Potato diversity leads to economic gain in Uganda

The genebank of the International Potato Centre (CIP) holds more than 6000 accessions of potatoes and distributes samples to users all over the world. But CIP often doesn’t hear back from those recipients of diversity. “It’s generally known that some potato samples from CIP have played an important role in the release of improved varieties grown by smallholder farmers in lower-income countries,” said Vivian Bernal-Galeano, “but we need to document this process much better if we are to really make the case for the importance of genebanks.”

Vivian is the lead author of a paper published in Food Security that did just that, estimating that the economic benefits of one improved potato variety in one country in a single year were 10 times greater than the annual running costs of the CIP genebank.

The potato variety in question, which is called Victoria, is mainly derived from CIP material. Its release has resulted in gross economic benefits of USD 42 million per year in Uganda over a 25-year period according to the study, which was conducted as part of the Genebank Impacts Fellowship Program supported by the CGIAR Genebank Platform. Vivian and her co-authors used biological, agricultural, and market data to measure the economic contribution of the CIP genebank to the impact of the improved potato variety in Uganda.

“We followed a three-step process to estimate the economic value of a genebank sample that a plant breeder used to develop an improved variety” said co-author Melinda Smale, a professor of International Development at Michigan State University. “The first step is to figure out the genetic contribution of the sample to the finished variety. We call this ‘apportioning’. Then we have to calculate how much of a farmer’s gain in productivity can be  ‘attributed’ to the improved variety, rather than something else. And finally we have to give a dollar ‘value’ to this productivity gain. The product of these three represents value of the original sample from the genebank.”

The researchers were able to source detailed data for analysis, including production and market data for 25 years between 1991 and 2016. Victoria was released in Uganda in 1991 after being developed by CIP breeders. It has in fact been distributed, released, and cultivated under different names in several other African countries, including Kenya, Congo, Rwanda, Madagascar, Burundi, and Malawi.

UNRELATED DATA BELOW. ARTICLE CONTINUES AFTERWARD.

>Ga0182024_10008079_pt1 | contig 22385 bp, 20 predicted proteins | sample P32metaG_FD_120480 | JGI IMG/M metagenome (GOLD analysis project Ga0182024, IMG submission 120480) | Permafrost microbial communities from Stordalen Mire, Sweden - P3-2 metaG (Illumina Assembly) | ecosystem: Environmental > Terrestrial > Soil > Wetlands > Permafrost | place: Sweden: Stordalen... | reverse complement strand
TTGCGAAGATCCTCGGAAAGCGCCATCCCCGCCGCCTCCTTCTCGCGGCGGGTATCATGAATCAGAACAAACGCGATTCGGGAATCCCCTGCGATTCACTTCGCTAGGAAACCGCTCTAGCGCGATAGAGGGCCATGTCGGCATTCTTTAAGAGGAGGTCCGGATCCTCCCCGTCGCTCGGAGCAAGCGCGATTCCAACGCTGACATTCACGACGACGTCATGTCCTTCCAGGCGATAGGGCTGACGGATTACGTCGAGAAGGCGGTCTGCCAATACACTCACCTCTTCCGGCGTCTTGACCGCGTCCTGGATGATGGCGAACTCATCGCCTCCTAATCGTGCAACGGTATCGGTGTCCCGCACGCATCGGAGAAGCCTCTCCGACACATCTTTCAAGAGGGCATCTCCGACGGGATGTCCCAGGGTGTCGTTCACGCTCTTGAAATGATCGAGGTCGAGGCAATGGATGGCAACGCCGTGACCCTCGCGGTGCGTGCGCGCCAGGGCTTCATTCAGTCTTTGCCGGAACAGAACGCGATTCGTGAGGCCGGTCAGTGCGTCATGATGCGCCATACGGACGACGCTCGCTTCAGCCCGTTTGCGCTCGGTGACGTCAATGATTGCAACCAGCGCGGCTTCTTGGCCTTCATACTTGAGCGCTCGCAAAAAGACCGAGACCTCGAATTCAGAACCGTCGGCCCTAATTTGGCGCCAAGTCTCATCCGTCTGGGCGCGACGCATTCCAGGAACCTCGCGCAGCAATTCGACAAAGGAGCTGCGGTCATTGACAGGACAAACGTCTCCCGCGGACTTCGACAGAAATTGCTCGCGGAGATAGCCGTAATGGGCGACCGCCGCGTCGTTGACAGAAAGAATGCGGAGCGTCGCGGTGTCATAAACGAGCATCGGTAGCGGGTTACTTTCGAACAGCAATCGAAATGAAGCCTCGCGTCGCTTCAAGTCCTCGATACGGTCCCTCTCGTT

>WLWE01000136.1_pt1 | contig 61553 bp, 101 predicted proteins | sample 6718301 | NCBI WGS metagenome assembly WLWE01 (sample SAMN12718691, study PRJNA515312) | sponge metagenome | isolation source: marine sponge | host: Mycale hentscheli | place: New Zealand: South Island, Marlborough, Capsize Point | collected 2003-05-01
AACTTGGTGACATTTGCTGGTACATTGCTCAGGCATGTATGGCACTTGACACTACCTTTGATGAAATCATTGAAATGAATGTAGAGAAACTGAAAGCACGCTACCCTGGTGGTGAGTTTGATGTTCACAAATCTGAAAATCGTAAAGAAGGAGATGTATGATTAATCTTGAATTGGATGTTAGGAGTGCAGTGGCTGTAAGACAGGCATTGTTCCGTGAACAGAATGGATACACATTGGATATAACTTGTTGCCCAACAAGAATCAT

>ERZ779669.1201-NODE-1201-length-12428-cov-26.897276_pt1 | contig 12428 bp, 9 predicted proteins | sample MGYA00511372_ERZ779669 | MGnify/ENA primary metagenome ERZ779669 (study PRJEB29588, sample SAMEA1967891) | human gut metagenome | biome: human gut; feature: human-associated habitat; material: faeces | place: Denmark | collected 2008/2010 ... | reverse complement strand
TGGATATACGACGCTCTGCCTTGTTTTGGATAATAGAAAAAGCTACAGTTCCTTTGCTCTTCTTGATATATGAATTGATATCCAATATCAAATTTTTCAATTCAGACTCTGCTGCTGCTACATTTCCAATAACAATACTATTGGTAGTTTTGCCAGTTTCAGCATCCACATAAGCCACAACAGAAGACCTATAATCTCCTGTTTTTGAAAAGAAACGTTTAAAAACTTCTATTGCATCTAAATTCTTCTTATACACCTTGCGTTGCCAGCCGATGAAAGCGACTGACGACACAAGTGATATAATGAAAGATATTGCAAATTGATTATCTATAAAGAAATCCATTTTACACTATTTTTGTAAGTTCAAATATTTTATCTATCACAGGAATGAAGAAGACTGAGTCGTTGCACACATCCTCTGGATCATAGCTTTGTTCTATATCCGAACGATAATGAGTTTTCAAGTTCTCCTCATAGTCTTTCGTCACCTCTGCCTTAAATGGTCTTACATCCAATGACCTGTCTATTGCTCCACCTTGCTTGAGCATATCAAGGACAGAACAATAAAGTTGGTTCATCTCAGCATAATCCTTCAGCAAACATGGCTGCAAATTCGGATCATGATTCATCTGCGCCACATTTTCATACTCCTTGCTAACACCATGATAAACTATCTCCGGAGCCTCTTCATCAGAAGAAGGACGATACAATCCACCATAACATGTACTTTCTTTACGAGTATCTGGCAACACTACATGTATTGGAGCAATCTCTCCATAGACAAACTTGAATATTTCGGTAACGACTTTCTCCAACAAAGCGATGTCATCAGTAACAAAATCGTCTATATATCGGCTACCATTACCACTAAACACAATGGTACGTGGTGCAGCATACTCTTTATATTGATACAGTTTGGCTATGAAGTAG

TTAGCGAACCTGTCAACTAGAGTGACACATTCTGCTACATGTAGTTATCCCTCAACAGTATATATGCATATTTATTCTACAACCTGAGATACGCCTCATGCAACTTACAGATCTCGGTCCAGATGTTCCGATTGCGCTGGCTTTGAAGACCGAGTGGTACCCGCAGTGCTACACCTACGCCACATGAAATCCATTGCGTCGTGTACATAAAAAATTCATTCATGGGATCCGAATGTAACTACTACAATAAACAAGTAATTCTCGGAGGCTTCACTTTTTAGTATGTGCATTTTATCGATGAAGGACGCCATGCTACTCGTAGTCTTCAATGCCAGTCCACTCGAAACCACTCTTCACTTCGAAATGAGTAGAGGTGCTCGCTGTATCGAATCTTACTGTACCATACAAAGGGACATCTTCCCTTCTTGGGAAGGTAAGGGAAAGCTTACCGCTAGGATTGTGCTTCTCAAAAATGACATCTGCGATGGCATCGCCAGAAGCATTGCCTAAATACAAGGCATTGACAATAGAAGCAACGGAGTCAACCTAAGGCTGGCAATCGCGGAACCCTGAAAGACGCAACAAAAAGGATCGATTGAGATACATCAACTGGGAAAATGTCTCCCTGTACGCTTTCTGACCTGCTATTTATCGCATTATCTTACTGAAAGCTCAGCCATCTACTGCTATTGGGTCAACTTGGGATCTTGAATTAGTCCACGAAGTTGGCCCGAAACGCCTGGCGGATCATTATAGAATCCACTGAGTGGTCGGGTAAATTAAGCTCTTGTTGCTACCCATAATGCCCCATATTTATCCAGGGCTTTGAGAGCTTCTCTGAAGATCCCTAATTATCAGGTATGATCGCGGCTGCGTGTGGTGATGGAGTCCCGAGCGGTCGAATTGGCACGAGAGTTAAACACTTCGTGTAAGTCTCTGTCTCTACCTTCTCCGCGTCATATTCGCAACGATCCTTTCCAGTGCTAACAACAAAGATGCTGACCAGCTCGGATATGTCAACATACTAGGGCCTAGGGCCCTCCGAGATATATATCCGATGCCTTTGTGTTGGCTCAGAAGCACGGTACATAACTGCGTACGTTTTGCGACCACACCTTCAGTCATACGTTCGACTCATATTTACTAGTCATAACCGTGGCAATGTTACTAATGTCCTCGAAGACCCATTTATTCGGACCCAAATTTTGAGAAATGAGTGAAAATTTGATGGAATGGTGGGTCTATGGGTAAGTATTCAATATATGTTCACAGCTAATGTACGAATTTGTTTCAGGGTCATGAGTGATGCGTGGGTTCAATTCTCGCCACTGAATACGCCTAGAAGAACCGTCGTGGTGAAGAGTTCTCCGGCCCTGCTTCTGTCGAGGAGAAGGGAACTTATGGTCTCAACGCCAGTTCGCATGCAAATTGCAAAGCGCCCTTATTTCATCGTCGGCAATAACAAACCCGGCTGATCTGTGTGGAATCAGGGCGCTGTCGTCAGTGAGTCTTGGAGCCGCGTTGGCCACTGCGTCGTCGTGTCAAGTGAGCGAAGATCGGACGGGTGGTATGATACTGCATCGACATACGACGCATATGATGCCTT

First, apportioning. “We consulted the CIP breeders’ pedigree books and were able to determine that Victoria is the product of five generations of crossing,” said Vivian. “In Victoria’s ancestry we found numerous CIP genebank accessions, including one wild relative, one landrace, 10 externally bred accessions, and eight CIP-bred accessions.”

Based on its pedigree, the researchers determined that the CIP genebank contributed to 72% of the genetic makeup of Victoria. “We found that landraces, wild species and other materials held long-term in the genebank contributed 30% to Victoria’s pedigree , and CIP-derived breeding materials also supported by the genebank contributed another 42%,” said Vivian.

Photos of potato trials harvest towards resistance to late blight at Kachwekano Zonal Agricultural Research and Development Institute(KAZARDI) in Uganda.

Next, attribution. Ugandan farmers like planting Victoria because of its high yield, early maturity, and attractive red skin and cream-coloured flesh. Market demand is the most important criterion for variety selection in Uganda. “Although Victoria was initially developed as a variety with resistance against late blight, it has lost part of its resistance in Uganda as the pathogen has evolved,” said Vivian. “Nevertheless, Victoria still has useful resistance, which allows farmers to control the disease using fungicides to maintain yield levels.”

On average, Victoria’s yield is 7.55% higher than that attained by seven other commonly grown potato varieties in Uganda.

The researchers were able to estimate the gross economic impact of Victoria in Uganda at USD 1.04 billion for the 25-year period from 1991 to 2016, which is about USD 42 million per year. That means that USD 30 million a year in economic benefits, or 72% of USD 42 million,  are due to material from the CIP genebank.

For comparison, the total cost of running the CIP genebank to conserve 16,718 accessions of potato, sweetpotato, and assorted Andean root and tuber crops is estimated at USD 4 million per year. That’s less than a tenth of the gross economic benefits derived from a single improved  variety in one country.

“Our study of Victoria illustrates how we can trace the germplasm used to develop new potato varieties back to the genebank and thus calculate its economic benefit to a country like Uganda,” Vivian said. “Genebanks are incredible value for money.”

First published by the CGIAR Genebank Platform